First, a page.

Cognitive Representation of Treatment-Related Symptoms in Older Adults With Cancer
Adults, 65 years or older, are the most common age group diagnosed with cancer. However, little is known about their beliefs (representations) regarding treatment-related symptoms or how they make decisions to manage those symptoms at home.Objective:
The aim of this study is to explore symptom representation of treatment-related symptoms in older adults with cancer.Methods:
A total of 100 older adults in treatment for cancer completed a standardized measure of symptom representation. Demographic and other patient variables were also collected. Analysis of variance, t tests, and Pearson correlations were used for analysis.Results:
Fatigue was both the most common and most noted symptom; however, several most noted symptoms were not common. Overall, older adults believed symptoms were caused by either their cancer or treatment and were unsure if symptoms would last a long time. They were able to recognize symptom consequences but were unsure about their ability to control symptoms. Adults who reported more comorbid illnesses and a higher number of symptoms believed that treatment-related symptoms had higher consequences.Conclusions:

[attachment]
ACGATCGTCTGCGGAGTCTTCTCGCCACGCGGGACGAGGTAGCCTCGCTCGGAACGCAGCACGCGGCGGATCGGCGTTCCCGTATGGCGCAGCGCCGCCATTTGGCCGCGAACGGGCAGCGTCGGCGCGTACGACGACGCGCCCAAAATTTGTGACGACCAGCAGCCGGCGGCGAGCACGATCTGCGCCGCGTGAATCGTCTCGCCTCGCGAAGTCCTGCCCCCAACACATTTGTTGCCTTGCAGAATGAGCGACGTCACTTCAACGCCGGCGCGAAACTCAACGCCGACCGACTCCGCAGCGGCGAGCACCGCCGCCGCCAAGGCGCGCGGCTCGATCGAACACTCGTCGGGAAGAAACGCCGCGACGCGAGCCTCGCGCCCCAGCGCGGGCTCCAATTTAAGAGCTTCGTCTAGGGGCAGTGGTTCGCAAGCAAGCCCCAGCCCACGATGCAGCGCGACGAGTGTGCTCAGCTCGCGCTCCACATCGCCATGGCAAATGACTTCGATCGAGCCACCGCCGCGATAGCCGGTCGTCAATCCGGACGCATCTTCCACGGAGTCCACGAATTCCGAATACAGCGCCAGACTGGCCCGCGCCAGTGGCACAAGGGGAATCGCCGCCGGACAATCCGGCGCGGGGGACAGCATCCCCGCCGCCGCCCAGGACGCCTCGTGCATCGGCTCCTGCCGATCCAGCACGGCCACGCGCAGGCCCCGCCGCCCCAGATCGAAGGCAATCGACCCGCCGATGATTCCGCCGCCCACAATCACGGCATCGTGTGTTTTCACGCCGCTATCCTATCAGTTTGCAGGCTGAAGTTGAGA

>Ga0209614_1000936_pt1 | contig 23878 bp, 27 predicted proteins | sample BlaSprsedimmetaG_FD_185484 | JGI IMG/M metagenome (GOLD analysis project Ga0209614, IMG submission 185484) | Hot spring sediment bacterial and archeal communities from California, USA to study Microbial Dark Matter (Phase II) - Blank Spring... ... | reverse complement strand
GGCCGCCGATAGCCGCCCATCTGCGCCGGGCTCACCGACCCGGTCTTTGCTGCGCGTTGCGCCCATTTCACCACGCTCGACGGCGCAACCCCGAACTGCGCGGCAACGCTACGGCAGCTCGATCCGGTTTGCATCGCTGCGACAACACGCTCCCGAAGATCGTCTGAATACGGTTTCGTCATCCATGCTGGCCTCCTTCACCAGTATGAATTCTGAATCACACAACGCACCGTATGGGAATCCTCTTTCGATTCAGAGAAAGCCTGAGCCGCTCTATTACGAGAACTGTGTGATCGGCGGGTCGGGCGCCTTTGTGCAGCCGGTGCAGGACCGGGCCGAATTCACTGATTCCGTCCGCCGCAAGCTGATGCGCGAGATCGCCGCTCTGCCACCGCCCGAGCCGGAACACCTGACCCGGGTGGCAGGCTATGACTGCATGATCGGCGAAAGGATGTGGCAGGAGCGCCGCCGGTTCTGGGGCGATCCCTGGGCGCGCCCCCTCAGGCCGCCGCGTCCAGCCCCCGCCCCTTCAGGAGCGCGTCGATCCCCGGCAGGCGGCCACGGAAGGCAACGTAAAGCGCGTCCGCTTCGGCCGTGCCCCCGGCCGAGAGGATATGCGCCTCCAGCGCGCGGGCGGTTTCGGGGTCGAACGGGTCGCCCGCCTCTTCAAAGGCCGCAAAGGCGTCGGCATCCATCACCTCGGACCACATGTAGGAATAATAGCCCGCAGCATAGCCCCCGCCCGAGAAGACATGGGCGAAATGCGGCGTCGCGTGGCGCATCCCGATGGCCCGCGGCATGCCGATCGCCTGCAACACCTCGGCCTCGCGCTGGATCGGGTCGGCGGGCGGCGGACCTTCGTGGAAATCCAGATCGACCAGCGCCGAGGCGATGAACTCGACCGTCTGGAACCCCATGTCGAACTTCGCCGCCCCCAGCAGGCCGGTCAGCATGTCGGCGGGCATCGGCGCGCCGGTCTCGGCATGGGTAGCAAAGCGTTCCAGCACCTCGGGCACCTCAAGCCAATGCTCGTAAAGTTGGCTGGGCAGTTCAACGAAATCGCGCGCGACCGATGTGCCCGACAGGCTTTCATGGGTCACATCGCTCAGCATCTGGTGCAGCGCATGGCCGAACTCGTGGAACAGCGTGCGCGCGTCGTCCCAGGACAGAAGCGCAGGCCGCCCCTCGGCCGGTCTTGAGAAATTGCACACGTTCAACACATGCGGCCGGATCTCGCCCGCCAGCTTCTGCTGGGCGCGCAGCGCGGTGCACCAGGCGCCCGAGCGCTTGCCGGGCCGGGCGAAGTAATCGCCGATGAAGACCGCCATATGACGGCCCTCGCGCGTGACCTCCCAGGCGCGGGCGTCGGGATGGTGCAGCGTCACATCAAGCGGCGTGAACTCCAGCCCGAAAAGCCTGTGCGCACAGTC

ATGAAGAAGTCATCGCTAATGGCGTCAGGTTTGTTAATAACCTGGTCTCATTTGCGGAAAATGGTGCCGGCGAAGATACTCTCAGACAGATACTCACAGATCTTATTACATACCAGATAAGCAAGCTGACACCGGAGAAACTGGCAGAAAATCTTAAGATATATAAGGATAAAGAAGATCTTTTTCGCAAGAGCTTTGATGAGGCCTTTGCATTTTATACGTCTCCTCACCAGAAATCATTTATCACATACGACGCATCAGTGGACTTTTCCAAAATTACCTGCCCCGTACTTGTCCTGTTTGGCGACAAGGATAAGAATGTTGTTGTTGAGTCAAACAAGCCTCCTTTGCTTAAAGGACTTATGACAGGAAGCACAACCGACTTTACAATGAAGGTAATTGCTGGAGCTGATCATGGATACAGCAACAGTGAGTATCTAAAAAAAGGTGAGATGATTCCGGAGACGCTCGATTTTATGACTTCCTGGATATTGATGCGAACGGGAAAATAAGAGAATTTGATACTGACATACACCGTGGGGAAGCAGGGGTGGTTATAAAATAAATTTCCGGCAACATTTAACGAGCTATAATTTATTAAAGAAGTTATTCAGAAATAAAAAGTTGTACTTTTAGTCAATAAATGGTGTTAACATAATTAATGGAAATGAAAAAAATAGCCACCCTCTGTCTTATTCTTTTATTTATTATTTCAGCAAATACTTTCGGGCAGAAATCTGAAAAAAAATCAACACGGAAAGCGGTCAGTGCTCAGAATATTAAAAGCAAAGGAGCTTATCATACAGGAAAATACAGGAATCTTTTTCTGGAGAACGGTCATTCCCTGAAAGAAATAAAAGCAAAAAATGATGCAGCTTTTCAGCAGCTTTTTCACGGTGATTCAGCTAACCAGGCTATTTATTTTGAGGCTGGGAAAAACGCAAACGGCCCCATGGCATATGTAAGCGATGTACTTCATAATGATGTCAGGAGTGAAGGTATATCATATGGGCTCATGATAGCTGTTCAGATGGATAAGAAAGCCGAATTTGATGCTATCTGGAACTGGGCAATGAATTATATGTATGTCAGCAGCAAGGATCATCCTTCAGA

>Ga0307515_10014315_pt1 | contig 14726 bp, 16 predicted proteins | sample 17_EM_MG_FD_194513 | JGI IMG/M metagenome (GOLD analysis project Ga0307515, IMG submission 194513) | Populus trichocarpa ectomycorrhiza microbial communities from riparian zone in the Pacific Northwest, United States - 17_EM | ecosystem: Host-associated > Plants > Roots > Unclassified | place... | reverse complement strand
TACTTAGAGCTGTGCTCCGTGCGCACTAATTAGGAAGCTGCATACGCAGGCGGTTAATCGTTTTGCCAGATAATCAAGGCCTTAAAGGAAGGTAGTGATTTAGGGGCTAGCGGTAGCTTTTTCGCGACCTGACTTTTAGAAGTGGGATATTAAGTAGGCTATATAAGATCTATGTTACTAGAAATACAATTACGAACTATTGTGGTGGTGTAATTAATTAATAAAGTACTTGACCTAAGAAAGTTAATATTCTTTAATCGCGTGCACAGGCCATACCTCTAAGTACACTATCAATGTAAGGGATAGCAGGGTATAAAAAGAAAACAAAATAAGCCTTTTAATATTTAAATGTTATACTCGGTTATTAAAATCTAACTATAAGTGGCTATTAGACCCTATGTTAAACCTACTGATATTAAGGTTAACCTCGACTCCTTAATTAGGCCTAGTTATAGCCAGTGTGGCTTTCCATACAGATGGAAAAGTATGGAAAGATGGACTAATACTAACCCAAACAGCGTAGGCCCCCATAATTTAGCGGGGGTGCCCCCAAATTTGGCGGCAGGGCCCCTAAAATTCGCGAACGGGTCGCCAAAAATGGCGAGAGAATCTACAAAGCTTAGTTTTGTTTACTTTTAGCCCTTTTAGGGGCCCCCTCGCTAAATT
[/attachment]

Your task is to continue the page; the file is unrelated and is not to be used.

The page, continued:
Findings suggest that older adults experience symptom-related consequences but question the impact that their actions will have on symptom severity. This may contribute to older adult’s lack of active symptom self-management.Implications for Practice:
Patient education strategies need to address these representations and new interventions may need to be developed to reinforce symptom consequences and empower older adults to self-manage symptoms.